How summer increases the pressures of body image

23 Aug 2019 @ 7.30 am
| Health

With the mercury topping 30 degrees at times over the last month, many of us will have been dusting-off the summer clothes to cool off in the heat.

But maybe we should spare a thought for how challenging that can be for those with issues with body image. According to the charity Beat, approximately 1.25 million people in the UK are experiencing an eating disorder.

Many more people are likely to be concerned enough about their body image that it significantly affects their day to day life. They are not minor concerns either; research this year from the Mental Health Foundation suggests that as many as 1 in 8 adults have felt suicidal because of how they feel about their bodies, and 1 in 10 women and 1 in 25 men have deliberately hurt themselves because of similar issues. This highlights the significant impact that worrying about appearance can have on anyone’s life.

It can feel like we’re bombarded with body image pressures, from opening a magazine to looking at our social feeds, as well as from the people around us, so it’s not surprising that body image concerns are so widespread. A fifth of adults and half of young adults have reported that images on social media have made them worry about how they look.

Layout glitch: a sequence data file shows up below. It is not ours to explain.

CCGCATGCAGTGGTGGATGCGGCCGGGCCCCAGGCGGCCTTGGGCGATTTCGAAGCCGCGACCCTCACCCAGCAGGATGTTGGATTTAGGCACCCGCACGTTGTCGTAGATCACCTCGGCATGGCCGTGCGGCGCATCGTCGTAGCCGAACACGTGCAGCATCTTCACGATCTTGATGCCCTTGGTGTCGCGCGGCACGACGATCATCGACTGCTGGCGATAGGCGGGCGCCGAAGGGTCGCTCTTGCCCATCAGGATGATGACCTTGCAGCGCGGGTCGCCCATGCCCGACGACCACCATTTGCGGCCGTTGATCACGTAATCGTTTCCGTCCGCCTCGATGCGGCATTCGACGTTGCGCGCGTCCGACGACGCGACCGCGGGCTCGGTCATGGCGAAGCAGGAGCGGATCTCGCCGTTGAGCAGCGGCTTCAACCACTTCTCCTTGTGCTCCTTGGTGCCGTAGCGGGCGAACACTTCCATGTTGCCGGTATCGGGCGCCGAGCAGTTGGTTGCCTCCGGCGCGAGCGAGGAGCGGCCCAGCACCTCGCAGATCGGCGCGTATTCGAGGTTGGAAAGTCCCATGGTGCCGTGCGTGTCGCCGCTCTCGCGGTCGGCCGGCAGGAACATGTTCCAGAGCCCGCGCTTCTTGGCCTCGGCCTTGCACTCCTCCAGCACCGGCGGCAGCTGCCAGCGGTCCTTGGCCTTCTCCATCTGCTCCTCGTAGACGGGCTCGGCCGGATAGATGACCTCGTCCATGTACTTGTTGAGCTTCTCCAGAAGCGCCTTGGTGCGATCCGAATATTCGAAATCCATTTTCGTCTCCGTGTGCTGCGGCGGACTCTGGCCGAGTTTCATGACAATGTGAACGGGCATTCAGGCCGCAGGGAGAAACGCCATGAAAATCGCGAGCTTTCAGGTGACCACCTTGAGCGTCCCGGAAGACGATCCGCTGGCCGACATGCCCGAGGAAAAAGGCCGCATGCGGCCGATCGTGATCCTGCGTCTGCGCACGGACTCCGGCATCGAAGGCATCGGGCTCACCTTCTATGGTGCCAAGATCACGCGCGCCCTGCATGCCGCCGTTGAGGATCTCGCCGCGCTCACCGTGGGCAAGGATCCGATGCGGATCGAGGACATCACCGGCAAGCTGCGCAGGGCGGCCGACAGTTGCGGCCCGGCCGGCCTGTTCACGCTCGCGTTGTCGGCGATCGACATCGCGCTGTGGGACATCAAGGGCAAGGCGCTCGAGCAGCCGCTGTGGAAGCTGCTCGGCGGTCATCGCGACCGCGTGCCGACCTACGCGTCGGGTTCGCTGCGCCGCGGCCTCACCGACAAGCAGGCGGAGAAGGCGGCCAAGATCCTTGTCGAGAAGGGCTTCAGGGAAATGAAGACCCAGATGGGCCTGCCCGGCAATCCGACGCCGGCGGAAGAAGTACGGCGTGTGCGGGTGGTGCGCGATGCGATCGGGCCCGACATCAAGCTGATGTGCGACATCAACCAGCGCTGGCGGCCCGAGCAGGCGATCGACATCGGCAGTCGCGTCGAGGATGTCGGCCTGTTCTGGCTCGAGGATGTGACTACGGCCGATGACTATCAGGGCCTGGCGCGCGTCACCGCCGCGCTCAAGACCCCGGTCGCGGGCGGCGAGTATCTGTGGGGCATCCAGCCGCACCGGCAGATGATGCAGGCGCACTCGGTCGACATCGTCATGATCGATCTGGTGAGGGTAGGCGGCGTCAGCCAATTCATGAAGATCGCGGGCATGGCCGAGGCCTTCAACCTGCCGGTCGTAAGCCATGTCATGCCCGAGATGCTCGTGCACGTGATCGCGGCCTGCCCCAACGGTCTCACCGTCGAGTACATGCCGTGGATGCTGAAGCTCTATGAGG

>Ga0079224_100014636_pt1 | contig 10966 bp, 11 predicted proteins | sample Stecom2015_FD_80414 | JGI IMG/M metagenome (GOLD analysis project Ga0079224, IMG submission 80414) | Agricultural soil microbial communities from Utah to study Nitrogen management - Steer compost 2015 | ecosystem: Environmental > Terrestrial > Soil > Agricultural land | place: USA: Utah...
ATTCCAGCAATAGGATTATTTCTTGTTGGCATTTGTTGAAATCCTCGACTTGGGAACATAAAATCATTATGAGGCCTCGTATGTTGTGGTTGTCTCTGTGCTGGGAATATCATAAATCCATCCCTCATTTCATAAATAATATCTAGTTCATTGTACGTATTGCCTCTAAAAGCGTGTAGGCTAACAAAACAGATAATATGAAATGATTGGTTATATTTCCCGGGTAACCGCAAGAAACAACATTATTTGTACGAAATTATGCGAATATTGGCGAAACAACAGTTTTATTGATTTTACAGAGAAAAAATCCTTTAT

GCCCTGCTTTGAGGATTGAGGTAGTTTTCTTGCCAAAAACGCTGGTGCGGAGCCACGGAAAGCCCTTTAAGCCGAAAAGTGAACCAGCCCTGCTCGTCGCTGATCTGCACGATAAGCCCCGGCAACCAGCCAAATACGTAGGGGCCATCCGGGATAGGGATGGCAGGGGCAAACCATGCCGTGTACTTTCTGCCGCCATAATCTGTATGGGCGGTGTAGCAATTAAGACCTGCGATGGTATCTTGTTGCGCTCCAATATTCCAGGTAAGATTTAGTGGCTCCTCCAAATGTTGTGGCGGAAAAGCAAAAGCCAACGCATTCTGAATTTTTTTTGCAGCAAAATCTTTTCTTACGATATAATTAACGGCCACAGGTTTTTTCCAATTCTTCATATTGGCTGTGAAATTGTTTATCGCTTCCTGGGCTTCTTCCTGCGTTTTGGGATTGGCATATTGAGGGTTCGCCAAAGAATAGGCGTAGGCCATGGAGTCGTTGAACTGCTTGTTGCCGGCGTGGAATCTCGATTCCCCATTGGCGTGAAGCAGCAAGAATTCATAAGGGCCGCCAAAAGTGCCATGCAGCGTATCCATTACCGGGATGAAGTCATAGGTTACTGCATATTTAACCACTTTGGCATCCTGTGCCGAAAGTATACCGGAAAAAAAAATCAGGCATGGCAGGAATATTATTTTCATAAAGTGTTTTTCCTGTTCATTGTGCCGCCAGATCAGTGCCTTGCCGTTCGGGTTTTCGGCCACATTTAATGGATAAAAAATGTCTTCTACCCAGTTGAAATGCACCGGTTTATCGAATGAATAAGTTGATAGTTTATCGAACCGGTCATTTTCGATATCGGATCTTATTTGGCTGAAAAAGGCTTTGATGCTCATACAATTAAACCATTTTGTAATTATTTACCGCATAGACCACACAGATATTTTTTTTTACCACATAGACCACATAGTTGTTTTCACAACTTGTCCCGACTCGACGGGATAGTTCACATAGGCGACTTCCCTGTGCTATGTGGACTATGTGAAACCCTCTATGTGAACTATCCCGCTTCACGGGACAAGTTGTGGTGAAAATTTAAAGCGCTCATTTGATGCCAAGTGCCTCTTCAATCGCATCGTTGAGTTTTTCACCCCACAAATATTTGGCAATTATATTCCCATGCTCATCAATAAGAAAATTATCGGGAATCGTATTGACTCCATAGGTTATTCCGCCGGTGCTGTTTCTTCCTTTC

Some may dismiss feelings of worry or distress about the way you look as inconsequential or superficial, but one of the key risk factors for developing an eating disorder is dieting, which can be an understandable response to being upset about how your body looks. We’ve all seen the stereotypical media image of what an eating disorder looks like, usually a young thin woman. However, eating disorders can, and do, affect people of any age, gender, sexuality, race or weight.

If you are struggling with worries about your body image, you can seek support from Beat, your GP, or access our low-cost counselling through York St John’s Counselling & Mental Health Clinic. We are currently researching eating disorders to help uncover better ways to treat them. If you are interested in finding out more or taking part, please get in touch.

Ruth Knight works within the Counselling & Mental Health Clinic at York St John University.